Gajigana, Gajiram and Gasarwa towns. While biometric verification through IOM DTM/ETT teams has not been completed in all locations that experienced an upsurge in population displacement, partners estimate that 25,00010 individuals have been displaced in recent months.
      Displaced populations report that many more individuals will come from surrounding villages, while population figures from inaccessible areas along this axis are estimated to be in excess of 70,000, further indicating that an increase is likely if insecurity continues. Gajigana - partners estimate that there are 10,000 displaced individuals with a host community of 7,000, totalling 17,000.
      Gajiram - partners estimate that there are 3,500 displaced individuals with a host community of 11,250, totalling 14,750.
      Tungushe - partners estimate that there are 3,900 displaced individuals with a host community of 9,700, totalling 13,600.
      Tungushe Ngor - partners estimate that there are 2,400 displaced individuals with a host community of 1,600 totalling 4,000.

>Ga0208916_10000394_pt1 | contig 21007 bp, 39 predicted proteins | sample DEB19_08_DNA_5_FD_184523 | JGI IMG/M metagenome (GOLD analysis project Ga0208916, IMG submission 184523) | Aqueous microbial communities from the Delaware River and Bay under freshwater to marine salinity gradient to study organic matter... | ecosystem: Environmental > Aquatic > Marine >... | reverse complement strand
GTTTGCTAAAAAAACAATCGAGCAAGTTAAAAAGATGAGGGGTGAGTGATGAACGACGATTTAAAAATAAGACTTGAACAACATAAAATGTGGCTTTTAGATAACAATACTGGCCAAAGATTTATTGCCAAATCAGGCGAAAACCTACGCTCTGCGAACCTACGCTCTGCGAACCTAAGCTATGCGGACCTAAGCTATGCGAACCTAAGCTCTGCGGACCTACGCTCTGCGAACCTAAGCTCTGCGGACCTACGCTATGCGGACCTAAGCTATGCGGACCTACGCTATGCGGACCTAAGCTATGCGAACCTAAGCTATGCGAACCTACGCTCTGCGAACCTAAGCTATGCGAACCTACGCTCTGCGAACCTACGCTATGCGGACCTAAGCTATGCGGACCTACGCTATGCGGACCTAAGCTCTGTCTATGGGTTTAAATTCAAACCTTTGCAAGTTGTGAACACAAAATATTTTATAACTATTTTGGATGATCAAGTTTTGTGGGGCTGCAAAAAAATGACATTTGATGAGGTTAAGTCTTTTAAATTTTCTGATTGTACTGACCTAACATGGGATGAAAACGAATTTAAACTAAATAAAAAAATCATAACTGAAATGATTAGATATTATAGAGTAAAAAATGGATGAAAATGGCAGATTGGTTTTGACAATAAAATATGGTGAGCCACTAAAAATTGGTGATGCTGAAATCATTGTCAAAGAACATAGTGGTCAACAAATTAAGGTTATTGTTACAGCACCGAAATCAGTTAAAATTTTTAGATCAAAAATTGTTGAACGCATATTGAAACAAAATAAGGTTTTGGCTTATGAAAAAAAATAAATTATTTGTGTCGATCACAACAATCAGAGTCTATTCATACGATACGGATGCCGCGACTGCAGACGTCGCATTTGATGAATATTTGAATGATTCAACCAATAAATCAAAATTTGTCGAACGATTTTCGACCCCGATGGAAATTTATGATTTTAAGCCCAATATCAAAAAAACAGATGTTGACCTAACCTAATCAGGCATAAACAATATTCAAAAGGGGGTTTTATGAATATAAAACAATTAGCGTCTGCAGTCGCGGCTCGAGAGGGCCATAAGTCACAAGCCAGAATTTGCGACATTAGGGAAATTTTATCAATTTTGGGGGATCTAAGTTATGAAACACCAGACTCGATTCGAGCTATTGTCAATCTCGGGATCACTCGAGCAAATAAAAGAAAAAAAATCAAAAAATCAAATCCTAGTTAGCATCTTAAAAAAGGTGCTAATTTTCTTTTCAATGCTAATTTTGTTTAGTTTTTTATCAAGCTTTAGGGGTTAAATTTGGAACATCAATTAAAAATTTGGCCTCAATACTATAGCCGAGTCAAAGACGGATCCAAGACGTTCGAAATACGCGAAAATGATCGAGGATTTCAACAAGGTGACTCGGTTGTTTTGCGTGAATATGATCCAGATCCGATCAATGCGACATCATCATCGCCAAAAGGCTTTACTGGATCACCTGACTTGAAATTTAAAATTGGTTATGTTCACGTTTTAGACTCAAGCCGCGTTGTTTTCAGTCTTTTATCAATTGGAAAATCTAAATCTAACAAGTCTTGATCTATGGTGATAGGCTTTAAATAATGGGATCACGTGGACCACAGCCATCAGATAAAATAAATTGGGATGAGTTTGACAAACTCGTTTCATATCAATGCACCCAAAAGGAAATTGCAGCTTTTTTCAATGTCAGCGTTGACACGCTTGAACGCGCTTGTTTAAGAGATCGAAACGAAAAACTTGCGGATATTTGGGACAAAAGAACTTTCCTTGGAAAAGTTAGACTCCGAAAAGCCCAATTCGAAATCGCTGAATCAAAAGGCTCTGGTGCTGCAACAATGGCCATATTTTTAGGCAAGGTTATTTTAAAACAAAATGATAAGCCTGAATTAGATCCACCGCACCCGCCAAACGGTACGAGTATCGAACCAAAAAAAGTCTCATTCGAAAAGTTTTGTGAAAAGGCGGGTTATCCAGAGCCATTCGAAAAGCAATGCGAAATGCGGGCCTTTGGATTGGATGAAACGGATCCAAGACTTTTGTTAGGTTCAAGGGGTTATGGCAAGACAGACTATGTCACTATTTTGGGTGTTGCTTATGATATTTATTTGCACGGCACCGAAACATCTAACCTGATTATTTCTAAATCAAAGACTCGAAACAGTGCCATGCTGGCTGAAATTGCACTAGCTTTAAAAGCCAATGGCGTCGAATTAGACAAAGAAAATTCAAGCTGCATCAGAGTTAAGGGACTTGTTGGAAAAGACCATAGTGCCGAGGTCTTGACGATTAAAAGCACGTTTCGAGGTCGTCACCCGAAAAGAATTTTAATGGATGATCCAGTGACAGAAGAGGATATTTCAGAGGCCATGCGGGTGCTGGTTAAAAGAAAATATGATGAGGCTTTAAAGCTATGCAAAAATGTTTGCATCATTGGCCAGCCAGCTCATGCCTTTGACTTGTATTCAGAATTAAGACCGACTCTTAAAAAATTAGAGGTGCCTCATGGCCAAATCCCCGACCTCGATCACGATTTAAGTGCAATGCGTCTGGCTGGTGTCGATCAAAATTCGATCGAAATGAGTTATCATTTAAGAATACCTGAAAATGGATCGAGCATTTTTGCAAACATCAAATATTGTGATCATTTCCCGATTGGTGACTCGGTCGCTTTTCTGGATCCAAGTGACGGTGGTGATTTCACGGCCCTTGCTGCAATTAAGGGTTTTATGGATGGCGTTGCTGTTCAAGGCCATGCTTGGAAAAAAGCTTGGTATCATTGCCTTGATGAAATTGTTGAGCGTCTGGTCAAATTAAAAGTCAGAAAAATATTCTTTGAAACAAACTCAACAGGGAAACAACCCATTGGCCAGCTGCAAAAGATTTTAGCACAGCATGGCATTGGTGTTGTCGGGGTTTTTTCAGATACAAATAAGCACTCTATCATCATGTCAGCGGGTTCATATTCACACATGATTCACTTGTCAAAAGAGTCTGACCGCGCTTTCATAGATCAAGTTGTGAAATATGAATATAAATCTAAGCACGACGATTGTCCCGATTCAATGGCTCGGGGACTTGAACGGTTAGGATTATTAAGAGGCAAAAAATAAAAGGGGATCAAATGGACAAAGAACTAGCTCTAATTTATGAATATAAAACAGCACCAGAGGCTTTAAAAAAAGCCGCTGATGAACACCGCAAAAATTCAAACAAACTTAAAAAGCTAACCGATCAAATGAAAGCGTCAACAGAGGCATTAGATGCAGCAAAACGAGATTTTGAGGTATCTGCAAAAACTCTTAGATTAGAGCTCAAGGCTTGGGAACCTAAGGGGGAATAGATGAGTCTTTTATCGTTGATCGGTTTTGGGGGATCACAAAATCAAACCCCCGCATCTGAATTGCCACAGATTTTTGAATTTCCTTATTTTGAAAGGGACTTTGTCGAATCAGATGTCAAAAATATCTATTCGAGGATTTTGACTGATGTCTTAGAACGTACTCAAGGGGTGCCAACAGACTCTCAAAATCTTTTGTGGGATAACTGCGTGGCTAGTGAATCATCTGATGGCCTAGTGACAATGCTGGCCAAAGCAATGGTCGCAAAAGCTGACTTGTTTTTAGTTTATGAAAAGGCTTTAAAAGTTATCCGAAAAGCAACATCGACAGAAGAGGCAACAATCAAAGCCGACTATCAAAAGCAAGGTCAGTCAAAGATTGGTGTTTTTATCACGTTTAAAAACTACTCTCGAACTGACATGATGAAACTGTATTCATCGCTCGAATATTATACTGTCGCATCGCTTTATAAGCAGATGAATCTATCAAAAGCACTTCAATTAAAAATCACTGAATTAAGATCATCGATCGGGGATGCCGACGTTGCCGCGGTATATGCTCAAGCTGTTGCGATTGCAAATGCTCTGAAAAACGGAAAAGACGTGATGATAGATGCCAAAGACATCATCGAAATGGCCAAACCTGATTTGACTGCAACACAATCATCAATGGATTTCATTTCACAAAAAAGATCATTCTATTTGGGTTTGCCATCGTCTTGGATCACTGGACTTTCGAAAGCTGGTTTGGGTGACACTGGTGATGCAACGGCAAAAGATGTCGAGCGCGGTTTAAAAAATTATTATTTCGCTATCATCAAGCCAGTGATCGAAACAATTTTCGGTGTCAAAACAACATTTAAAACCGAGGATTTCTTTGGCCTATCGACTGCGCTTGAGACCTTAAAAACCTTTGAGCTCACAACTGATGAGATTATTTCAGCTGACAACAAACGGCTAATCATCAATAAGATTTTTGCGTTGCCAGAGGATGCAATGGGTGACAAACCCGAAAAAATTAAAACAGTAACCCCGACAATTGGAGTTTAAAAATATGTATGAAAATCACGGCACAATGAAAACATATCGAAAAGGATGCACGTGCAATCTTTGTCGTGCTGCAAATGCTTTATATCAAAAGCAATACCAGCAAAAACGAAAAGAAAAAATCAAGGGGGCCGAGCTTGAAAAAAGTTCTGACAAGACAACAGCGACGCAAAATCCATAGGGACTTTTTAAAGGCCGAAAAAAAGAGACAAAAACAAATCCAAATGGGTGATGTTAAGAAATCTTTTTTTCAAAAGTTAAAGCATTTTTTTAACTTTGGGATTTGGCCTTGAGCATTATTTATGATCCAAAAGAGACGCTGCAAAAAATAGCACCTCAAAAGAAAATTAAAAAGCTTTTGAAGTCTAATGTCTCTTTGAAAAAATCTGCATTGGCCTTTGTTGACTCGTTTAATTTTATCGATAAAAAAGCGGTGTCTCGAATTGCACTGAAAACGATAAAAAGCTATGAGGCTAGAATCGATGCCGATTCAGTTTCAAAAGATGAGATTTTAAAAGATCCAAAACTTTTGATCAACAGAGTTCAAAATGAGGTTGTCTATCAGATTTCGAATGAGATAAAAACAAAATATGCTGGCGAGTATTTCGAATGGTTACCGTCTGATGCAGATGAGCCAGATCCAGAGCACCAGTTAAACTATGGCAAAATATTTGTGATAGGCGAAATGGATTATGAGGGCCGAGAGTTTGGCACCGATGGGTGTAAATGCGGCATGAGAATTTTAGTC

Gasarwa - partners estimate that there are 5,600 displaced individuals.
    1. Humanitarian Air Services: Despite the scale-up of humanitarian operations in North-East Nigeria, the ability of humanitarian organizations to reach conflict-affected people with timely humanitarian assistance remains severely constrained particularly outside large towns. While humanitarian agencies organizations provide urgently required assistance to affected populations, especially in newly accessible areas, there has been no notable improvement in the context that necessitated UNHAS to operate in Nigeria. Road insecurity, reliance on military escorts and sporadic attacks continue to hamper access to beneficiaries.